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Don't Buy Bond Index Funds or Individual Bonds

Steven Goldberg

When it comes to bonds, conventional wisdom has it wrong. Index funds make little sense. Ditto for investing in individual bonds.



Actively managed mutual funds that invest in stocks have gotten a bad rap -- for good reason. Their biggest shortcoming is that, with few exceptions, their expense ratios are disgracefully high. Largely because they charge too much, about two-thirds of actively managed stock funds fail to match their benchmarks over the long run.

SEE ALSO: Kiplinger's Guide to Income Investing

But for one giant asset class, actively managed funds with reasonable fees are far superior to index funds. When it comes to bonds, I think actively managed funds are a better choice than index funds.

Why? Let's start with the construction of indexes. Indexes are almost always assembled based on the market value of their component securities. In the case of stock indexes, market value is determined by multiplying a stock's price by the number of shares outstanding. So Apple (symbol AAPL), the world's most valuable publicly traded company, is the biggest holding in Standard & Poor's 500-stock index, which mainly tracks shares of large U.S. companies. Apple's gigantic market capitalization is the product (literally) of 937.4 million shares outstanding and its share price of $701.91 as of September 18. That gives Apple a market cap of $658 billion. At that size, it's 4.5% of the S&P 500.

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In other words, Apple is the index's biggest component largely because investors love it. Put it another way, weightings in the S&P 500 are based essentially on investor enthusiasm for one stock over another.

Now look at bonds. Bond index funds use the exact same methodology as stock index funds. They multiply the number of bonds an issuer has outstanding by the market price of those bonds. But bond prices don't oscillate nearly as wildly as stock prices.

More important, companies or countries issue bonds mainly based on how badly they need the money. Thus, the most highly indebted bond issuers tend to float the most bonds. "The biggest debtors make up the largest proportion of a bond index," says Eric Jacobson, director of fixed-income research at Morningstar. In picking companies or countries to lend money to (which is what you do when you buy bonds), the last thing you normally want to do is lend a lot to an issuer that's deeply in debt.

Consider Barclays Aggregate U.S. Bond index, which is often seen as a proxy for the U.S. bond market. Treasury bonds and notes account for 31% of the index, and government-backed mortgage securities account for 28%. Why so much? Uncle Sam has issued a ton of debt securities because U.S. tax receipts don't come anywhere close to the cost of running the government. So have Fannie Mae and Freddie Mac, which issue vast quantities of mortgage-backed securities.

Treasuries have been strong performers for many years, and that has boosted performance of the Aggregate index, as well as that of pure Treasury indexes. But ten-year Treasury bonds today yield a paltry 1.8%. At that yield, I'd argue that it's pretty hard to find a worse investment, and I wouldn't put any money in an index that has nearly a third of its assets in Treasuries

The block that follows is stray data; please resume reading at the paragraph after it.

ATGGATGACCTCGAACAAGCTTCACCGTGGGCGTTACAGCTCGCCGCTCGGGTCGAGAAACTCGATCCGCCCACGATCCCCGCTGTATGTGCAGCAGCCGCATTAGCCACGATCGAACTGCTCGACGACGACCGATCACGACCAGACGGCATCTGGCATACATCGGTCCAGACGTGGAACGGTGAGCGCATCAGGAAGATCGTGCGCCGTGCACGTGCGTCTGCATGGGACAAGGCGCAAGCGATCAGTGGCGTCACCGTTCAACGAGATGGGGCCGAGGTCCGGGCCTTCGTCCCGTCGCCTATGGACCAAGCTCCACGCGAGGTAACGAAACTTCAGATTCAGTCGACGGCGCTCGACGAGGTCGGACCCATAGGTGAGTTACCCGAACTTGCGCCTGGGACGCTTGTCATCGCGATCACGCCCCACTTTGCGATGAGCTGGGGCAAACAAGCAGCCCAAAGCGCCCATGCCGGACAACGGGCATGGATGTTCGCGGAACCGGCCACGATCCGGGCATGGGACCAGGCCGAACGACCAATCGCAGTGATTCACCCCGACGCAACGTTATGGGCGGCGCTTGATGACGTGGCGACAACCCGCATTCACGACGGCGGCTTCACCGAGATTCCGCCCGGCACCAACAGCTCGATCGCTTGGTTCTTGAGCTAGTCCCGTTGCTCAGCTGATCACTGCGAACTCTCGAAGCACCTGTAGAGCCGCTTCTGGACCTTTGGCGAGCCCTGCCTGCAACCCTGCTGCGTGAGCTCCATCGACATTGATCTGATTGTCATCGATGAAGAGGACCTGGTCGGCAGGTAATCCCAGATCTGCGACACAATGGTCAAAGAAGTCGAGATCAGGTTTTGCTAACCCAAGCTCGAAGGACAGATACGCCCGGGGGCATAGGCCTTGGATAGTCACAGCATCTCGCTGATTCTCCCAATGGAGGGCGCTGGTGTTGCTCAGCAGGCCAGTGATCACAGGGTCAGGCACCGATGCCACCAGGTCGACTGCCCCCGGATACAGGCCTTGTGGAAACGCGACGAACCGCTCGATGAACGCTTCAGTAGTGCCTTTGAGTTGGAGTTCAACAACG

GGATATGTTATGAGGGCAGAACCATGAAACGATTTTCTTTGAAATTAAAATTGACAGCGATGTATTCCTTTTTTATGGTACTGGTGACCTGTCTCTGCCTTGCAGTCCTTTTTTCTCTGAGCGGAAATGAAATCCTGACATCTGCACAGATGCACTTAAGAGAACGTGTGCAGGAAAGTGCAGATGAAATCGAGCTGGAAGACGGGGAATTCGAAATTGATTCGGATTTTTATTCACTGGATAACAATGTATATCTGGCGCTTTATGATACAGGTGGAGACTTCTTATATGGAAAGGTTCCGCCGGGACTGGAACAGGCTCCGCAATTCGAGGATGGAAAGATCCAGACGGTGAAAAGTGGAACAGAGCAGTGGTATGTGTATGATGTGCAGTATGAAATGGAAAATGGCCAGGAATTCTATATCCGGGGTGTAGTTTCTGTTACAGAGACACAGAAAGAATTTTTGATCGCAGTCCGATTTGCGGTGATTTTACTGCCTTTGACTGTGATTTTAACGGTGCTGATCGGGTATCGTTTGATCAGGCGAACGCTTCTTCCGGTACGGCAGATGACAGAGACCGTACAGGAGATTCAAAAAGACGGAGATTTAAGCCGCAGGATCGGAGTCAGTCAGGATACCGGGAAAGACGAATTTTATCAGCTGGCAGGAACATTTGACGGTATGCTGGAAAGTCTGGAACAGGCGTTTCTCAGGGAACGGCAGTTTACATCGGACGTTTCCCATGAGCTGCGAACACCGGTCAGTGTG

There are other reasons to dislike bond index funds. The bond market is much less efficient than the stock market. Most trading is still done over the phone. That means a good bond fund manager can beat an index more easily than can a stock manager. Over the past three years, the average actively managed bond fund has beaten the average bond index fund by about one-half percentage point per year.

My distaste for bond index funds means I also have little regard for bond exchange-traded funds. After all, nearly all ETFs follow an index.

What about individual bonds? I think they're a bad deal for individual investors. Think of them as a roach motel. You can buy them, especially at their initial public offering, at pretty reasonable prices relative to their value.

But you get killed when you sell. I've had numerous clients come to me with portfolios of corporate and municipal bonds. When I've put them out for bids through a brokerage, the bids come in at 3%, 4% or even 5% less than their worth. So you're often better off sticking with these bonds until they mature, which can be problematic if you need the money right away.

Many people argue that you should buy a laddered portfolio of individual bonds, maturing in, say, two, four, six, eight and ten years -- and simply wait for each to mature before buying a new one. You save the expense ratio that a fund would charge, and you always know exactly what you'll get back when the bonds mature.

But what you don't know is what inflation will do to the value of your principal. Nor do you know if your bond will be called away -- that is, redeemed by the issuer before maturity. That's a particularly acute problem with municipal bonds. What's worse, a default of even one bond in your portfolio could cost you dearly.

You're much better off investing in a good actively managed bond fund. You can choose from among many solid funds. Vanguard Intermediate-Term Tax-Exempt (VWITX) gives you a high-quality portfolio of munis for just 0.20% annually. Pimco Diversified Income (PDVDX) invests in high-yield and investment-grade corporate bonds and foreign IOUs. Metropolitan West Total Return Bond (MWTRX) invests in corporates, mortgages and some Treasuries.

Steven T. Goldberg is an investment adviser in the Washington, D.C. area. He and several of his clients own shares of Apple.


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